Bonding Framework

a framework for building a relationship between the people you work with and a new design

What is it for?

When a physical change is introduced into an office or a school, for instance, it takes time for people to build a new relationship with it and adopt it. This Bonding Framework is a conversation and worksheet used to accompany a new design installed with the intention to shift energy in the space or contribute to the culture in the space. It allows the people you work with to acknowledge this change and be open to being affected by it.

Emotion-Centered Design

Impact

This framework allows the people you work with to acknowledge and adopt a new design or environment as well as the change it requires. By reflecting on their experience with the new design, they begin to create a bond with it.

What does it look like?

The community designer or space manager outlines the key elements and attributes of the change they want to introduce and maintain. After a formal introduction to the new design is made and the purpose of it being there is clarified, participants complete the Bonding Framework. The worksheet asks them to connect physical aspects of the objects (heavy, bright, open, etc.) with ways of relating to the space, culture, and other people (heavy: “I want the mood to feel grounded a focused,” bright: “We will feel optimistic,” and open: “We will have open communication and be transparent.” etc.)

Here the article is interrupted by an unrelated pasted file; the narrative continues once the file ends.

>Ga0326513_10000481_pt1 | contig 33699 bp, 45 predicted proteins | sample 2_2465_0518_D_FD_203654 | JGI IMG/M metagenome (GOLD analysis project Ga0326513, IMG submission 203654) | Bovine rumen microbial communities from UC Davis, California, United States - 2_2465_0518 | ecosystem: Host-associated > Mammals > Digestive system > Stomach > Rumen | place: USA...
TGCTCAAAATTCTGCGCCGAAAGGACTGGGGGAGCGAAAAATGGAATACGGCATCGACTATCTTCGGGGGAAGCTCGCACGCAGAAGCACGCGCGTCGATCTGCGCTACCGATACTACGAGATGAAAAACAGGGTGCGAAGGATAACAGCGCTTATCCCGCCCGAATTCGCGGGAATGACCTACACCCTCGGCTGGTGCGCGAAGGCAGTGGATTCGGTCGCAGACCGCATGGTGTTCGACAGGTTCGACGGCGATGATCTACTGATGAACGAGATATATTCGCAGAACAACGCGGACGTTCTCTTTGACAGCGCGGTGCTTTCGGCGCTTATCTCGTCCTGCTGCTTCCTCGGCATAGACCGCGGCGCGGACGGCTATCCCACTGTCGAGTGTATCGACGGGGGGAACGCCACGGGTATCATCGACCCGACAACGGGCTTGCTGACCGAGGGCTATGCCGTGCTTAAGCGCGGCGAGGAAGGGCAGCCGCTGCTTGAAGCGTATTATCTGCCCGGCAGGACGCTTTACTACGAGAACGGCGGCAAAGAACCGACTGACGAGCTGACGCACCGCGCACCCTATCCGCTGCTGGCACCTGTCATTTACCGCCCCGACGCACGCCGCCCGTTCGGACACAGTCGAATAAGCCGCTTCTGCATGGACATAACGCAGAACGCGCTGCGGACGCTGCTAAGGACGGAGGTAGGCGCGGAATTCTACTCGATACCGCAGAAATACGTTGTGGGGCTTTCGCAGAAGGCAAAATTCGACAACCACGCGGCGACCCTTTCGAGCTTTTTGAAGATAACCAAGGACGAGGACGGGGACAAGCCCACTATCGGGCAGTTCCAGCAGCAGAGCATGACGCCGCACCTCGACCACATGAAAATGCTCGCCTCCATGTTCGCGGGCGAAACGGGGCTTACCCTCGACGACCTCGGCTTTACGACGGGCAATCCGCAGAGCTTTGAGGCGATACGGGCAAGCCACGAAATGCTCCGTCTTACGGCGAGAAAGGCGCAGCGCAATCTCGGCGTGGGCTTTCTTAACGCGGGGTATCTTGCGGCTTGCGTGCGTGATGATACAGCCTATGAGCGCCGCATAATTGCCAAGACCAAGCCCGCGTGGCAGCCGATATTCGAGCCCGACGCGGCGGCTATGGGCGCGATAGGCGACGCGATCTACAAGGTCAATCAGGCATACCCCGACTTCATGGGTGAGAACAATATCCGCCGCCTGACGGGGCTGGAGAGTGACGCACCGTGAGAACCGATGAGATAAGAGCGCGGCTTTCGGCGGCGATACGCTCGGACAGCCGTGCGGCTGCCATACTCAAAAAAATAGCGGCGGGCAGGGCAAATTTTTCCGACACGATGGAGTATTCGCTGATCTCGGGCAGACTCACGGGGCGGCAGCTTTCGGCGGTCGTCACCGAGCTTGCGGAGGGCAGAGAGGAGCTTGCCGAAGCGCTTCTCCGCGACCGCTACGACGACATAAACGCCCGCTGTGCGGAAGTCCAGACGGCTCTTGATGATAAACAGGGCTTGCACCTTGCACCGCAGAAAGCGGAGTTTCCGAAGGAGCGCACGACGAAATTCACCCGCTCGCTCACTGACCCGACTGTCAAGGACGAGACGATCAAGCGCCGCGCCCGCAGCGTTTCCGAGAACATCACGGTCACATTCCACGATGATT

Participants’ State of Mind

open, curious, mindful

Level of Complexity (1–5)

3

Time for Participation

10 to 30 min

Use Cases

  1. Community design project for NEW INC: Cultural Incubator
Image Description: Participant uses a bonding worksheet with three open spaces for them to name three physical attributes and describe how that attribute relates to their experience. The worksheet lists physical attributes for participants to pick from including color, texture, weight, transparency, luster, size, material, age, temperature, and depth.

2. Parent-Child Interaction Therapy at Child Mind Institute.
Adapted to Matter–Mind Studio from Myriam Diatta’s research with parents and clinicians who practice Parent-Child Interaction Therapy

Image Description: A parent completes a bonding worksheet before they bring home their therapy object designed to remind them to practice specific therapy skills. In this case, the skill is ‘Labeled Praise.’ The worksheet has three spaces for a participant to name a color, shape, and attribute of their choosing that connects to their experience practicing the skill.

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